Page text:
Her Escape
Sunday morning I woke up late. My first thought was, "wow Mia, thank you!" because normally she's whining for breakfast much earlier than that. When I emerged from my room I noticed that RO'D's bedroom door was slightly ajar, but it's normally been closed since he's gone this month. I went in there to scold Mia - she loves being in his room, but also loves hacking up hairballs in there. Needless to say RO'D is less than a fan of the latter. When I went in, I saw that the back door to the outside was wide open. Panic set in instantly, but I didn't know why right away. Where was Mia? Did someone break in? Was someone still in Ryan's room? Without thinking I took off into the back yard, hoping to see Mia, if she was there. With no immediate sign of her, I went back in to ask C-dogg when she last went out there (and to assess the possibility of a stranger having been or still being in our house). Saturday afternoon was her answer. We were on the move - searched the house for Mia, and then hit the outdoors. We roamed through the yard, and took of in opposite directions around the neighborhood. It was on my second lap, when I started to think about the last time I saw Mia (Saturday night around 8pm) panic really set in. Panic, but not logic. I had no idea what to do.

Our Search
Back inside, we made the dining room table our operation central. After a quick facebook post - mostly asking for advice on what to do - I googled "what to do when you lose your cat", and read a few things. C-dogg and I headed out again, this time with proper shoes, contacts in, and other under garment necessities. Still, nothing. Back to operations central, I was faced with the task of making a flyer. This nearly killed me - describing Mia to make signs to post about her being gone.

In retrospect, these first searches were crap. We barely looked anywhere - we just walked. I roamed. I was so unsure of what to do. After a small break, to get myself together, we had a plan. We posted the flyers directly on the doors of surrounding houses. Then we hit nearby hot spots - major intersections, bus stops, coffee shops and churches. Further internet reading let me know that we really needed to scour every hiding spot, as Mia was likely hiding scared and would not answer our calls. This is when I realized, our neighborhood is a cat HEAVEN. Every yard has a shed, with space under it. Every foundation has a hole to under the house. Every backyard is a veritable old car grave yard. Perfect for your freaked out kitty - horrid for her freaked out owner.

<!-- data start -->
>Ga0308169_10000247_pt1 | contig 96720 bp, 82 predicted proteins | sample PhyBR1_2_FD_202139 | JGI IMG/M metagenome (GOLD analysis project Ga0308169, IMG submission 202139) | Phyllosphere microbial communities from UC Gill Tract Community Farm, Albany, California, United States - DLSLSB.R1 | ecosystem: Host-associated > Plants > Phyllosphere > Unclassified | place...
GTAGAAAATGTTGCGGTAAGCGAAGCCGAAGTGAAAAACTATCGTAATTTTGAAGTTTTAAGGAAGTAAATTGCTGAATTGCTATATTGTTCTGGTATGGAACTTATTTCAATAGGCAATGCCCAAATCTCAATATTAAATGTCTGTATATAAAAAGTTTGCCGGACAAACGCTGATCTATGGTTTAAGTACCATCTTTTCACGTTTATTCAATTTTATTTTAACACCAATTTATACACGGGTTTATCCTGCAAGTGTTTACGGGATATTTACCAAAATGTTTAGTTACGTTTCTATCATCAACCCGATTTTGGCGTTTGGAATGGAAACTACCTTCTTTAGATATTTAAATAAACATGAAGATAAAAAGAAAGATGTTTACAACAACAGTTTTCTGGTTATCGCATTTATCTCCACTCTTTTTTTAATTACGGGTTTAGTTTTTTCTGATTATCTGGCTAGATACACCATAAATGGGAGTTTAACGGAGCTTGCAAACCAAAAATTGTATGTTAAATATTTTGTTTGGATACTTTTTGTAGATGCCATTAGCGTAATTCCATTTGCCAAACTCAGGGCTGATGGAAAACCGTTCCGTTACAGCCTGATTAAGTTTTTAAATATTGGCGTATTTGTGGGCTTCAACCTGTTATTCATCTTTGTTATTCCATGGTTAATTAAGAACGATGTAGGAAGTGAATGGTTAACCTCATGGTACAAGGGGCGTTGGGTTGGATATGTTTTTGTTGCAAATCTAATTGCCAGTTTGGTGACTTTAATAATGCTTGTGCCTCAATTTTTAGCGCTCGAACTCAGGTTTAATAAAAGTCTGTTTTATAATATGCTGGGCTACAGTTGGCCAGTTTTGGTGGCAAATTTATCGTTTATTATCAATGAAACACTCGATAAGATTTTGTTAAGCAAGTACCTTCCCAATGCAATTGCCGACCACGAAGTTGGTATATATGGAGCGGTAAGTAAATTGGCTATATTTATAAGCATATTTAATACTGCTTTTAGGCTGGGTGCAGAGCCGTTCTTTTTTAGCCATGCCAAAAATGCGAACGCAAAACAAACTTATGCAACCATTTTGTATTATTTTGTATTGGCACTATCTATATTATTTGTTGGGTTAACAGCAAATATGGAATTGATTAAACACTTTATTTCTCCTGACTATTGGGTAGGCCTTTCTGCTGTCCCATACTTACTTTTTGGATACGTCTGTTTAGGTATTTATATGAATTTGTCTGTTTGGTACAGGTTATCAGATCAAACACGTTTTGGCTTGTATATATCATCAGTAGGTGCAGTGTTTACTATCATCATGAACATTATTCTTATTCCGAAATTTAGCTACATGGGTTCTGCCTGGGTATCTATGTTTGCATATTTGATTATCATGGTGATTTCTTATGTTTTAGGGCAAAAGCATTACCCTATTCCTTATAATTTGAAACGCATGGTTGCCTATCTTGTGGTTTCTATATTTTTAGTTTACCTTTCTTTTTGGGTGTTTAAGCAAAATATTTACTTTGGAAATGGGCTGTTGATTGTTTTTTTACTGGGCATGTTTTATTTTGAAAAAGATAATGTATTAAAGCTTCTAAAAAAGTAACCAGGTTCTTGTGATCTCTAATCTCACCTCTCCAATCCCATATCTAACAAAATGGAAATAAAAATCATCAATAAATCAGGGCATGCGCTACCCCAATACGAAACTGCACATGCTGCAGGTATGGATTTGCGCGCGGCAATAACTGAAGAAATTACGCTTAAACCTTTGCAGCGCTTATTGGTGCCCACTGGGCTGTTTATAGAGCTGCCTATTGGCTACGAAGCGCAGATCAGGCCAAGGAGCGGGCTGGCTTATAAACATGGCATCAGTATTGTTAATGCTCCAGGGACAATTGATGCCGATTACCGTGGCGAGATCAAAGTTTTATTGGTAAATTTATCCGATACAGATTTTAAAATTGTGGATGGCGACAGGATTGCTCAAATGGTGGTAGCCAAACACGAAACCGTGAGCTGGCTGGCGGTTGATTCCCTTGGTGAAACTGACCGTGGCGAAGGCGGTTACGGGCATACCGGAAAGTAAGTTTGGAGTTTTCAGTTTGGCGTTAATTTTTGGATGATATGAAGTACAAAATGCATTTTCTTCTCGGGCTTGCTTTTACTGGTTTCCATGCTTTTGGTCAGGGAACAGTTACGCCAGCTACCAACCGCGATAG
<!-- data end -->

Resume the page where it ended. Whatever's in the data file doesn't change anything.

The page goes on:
That afternoon, we checked under sheds, in bushes, under cars, through fences, and under houses. Then I called animal control. They told me which animal shelter stray cats are directed to, and I went down there to talk to them. It was about this time that the skies opened up for the first time - pouring rain, thunder and lightning. At first I was sad for Mia, how scary. But shortly there after I was very glad for the rain. It meant she was getting water - which was a big concern to me. Sunday was hot. I got a pretty painful sunburn from 4 hours of searching for Mia.

The internets also told us to surround the house with her scent, and with our scent, to entice her back. We put one of her blankets and a toy on the back porch, along with a bowl of food. We put her litter box and another bowl of food on the front porch. We then hung up some of my dirty smelly unwashed running clothes at both the back and front of the house. So yes, our house smelled great!!